Wednesday, November 15, 2006

This has been a year of record almond sales of nearly $700 million and record payments to almond growers, members of the Blue Diamond Growers farmers cooperative were told this week at their annual meeting in Modesto.
"Since 2001, returns have increased on a per pound basis above the prior year by 26 percent, 35 percent, 43 percent and 27 percent respectively,” says President and CEO Doug Youngdahl. "Your 2005 crop payments were the highest ever paid in our cooperative's history."
Mr. Youngdahl specifically attributed the last five years of record grower returns to leaner, more efficient operations and strong customer relationships.
"Our partnerships with growers, employees, customers and others combine good planning and execution with powerful relationships that enhance and strengthen an already strong balance sheet," he says.
Blue Diamond's branded almond product sales increased by 36 percent in 2005-06, after doubling over the last three years.
While almond bearing acreage is expected to increase by 25,000 acres to 605,000 acres in 2007 and an additional 50,000 acres per year to 2010, Mr. Youngdahl says the challenge will be to "effectively market the increased supply while not under-valuing California almonds." He calls the estimated increase to 1.5 billion pounds a "golden opportunity to introduce millions of new consumers worldwide to California almonds."
Due to larger future crops and a significant increase in bearing and non- bearing acres committed to Blue Diamond over the last year, the cooperative is building a new 70,000 square feet cold storage distribution center at its plant in Salida. A new processing line designed to produce almonds at high speed and volume will also automatically segregate out foreign material and optimize new capacity opportunities in Salida.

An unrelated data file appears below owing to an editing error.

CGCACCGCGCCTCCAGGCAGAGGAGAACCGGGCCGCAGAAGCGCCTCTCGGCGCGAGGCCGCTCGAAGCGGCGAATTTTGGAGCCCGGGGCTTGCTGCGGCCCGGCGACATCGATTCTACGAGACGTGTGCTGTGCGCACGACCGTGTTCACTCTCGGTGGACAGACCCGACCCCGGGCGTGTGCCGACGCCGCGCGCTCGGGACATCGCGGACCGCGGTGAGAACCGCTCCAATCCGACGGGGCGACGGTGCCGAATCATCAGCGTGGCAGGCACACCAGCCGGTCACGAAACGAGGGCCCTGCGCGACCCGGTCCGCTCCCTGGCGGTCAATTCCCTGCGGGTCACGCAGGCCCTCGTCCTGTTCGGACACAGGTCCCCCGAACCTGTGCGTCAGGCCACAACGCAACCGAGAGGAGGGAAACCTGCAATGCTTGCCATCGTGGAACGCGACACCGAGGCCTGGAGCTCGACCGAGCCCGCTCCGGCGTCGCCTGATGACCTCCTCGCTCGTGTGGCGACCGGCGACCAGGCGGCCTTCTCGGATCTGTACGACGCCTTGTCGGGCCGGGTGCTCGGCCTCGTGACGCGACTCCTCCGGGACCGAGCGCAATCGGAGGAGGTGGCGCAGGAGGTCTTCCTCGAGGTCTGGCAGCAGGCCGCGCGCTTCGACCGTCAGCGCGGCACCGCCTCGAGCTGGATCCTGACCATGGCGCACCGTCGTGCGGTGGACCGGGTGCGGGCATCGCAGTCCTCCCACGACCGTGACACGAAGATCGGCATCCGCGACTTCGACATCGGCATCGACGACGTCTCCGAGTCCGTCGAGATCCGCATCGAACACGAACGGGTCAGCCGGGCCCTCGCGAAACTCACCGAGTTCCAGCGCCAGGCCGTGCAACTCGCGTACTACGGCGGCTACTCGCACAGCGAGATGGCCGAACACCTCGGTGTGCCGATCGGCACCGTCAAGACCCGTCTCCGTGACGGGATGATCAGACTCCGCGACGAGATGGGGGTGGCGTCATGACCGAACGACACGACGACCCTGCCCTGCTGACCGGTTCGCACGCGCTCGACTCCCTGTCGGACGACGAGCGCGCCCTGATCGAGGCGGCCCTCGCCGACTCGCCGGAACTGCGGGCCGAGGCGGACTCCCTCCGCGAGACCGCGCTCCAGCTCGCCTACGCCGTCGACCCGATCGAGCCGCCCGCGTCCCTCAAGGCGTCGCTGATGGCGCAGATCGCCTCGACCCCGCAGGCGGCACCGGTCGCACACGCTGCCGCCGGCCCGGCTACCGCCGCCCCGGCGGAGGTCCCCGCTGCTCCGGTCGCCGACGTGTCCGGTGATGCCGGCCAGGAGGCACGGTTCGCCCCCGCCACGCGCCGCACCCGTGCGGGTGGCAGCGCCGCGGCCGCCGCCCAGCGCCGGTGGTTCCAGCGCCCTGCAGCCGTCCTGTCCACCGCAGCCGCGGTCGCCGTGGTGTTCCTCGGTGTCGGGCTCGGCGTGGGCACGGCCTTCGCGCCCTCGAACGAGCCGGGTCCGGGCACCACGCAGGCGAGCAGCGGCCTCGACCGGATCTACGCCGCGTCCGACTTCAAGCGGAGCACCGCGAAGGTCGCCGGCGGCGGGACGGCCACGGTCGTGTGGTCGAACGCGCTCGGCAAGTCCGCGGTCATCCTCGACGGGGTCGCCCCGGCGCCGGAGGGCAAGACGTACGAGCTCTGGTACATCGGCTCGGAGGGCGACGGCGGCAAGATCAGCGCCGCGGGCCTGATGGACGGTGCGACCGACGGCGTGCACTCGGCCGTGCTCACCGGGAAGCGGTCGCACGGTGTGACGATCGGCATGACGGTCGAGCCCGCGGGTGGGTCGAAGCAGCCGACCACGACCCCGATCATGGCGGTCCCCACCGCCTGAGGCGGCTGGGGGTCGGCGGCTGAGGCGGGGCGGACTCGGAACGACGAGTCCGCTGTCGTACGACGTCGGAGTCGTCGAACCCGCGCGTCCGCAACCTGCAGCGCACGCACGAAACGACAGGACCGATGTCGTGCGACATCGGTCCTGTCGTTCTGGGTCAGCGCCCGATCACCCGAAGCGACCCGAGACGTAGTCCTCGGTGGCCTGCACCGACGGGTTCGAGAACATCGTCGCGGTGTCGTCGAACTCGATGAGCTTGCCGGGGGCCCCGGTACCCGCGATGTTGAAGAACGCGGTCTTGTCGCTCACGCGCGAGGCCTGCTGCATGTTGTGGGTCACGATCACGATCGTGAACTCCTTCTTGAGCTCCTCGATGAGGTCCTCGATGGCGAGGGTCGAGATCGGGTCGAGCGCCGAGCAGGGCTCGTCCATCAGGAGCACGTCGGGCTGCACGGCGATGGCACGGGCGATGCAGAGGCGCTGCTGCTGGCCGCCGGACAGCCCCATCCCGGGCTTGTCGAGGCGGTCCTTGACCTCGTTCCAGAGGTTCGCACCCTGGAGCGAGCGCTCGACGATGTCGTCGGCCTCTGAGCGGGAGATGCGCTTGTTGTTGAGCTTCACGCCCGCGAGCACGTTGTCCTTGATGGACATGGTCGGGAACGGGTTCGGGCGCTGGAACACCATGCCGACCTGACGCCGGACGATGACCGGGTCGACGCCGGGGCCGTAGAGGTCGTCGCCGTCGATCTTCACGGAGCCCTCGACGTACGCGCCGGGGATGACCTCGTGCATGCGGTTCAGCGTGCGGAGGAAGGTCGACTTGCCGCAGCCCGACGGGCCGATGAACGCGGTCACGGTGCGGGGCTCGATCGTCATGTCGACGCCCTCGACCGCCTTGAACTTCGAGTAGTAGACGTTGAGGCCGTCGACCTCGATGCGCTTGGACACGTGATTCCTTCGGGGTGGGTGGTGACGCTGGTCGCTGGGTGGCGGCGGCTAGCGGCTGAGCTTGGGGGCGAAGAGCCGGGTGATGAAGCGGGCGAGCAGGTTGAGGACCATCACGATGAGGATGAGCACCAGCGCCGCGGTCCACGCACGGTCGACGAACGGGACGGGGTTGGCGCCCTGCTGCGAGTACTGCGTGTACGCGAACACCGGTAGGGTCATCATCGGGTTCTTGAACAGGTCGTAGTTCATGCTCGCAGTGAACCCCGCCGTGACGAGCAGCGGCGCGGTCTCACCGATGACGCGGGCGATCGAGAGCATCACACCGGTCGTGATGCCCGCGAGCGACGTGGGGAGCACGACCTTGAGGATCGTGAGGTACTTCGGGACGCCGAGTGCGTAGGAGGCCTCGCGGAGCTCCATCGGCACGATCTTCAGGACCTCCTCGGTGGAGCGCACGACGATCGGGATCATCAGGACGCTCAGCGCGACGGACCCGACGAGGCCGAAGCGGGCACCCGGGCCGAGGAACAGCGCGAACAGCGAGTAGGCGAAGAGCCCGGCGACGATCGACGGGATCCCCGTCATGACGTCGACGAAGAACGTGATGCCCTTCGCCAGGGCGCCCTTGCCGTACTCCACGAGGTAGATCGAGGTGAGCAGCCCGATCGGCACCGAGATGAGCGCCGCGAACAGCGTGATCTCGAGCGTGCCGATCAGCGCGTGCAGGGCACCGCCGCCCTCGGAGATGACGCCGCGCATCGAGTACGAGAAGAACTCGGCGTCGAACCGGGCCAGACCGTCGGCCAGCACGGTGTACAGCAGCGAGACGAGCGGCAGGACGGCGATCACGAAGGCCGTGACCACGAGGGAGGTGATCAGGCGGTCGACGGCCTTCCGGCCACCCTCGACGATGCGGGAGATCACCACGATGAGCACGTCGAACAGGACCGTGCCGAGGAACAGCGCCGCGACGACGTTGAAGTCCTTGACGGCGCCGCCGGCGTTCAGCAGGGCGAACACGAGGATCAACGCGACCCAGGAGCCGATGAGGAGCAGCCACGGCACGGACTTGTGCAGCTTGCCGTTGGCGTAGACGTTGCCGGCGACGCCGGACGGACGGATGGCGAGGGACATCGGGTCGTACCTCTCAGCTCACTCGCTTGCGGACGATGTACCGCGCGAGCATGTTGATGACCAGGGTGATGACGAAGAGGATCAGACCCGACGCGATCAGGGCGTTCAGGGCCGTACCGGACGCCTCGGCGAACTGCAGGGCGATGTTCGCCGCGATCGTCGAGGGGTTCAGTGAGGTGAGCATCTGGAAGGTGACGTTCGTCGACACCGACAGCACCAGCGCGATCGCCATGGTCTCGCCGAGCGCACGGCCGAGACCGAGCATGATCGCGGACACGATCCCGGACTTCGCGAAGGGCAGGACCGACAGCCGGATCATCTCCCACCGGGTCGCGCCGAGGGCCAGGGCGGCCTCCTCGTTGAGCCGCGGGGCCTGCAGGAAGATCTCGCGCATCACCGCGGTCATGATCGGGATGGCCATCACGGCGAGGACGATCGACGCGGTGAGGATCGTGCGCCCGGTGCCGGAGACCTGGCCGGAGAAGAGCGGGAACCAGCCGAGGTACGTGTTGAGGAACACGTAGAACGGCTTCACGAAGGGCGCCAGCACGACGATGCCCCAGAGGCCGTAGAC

An "erratic 2005" marketing year that reached historically high prices above $4.00 per pound in September 2005, deflated prices to $2.00 per pound later in the year and then moved up by $1.00 per pound during the balance of the crop year, is now settling in to a less volatile marketplace for the 2006 crop, according to Mr. Youngdahl.
"Adequate 2006 crop supplies should keep market prices steady and shipments strong," he says, adding that fall shipments were at near record levels, strengthening market confidence.
"The industry needs a good 2007 bloom next February and a substantial crop to sustain the 25-year California almond consumption trend that has been increasing at an average rate of 5.4 percent compounded annually," he says.

1 comment:

aqui said...

It cannot have effect as a matter of fact, that's exactly what I suppose.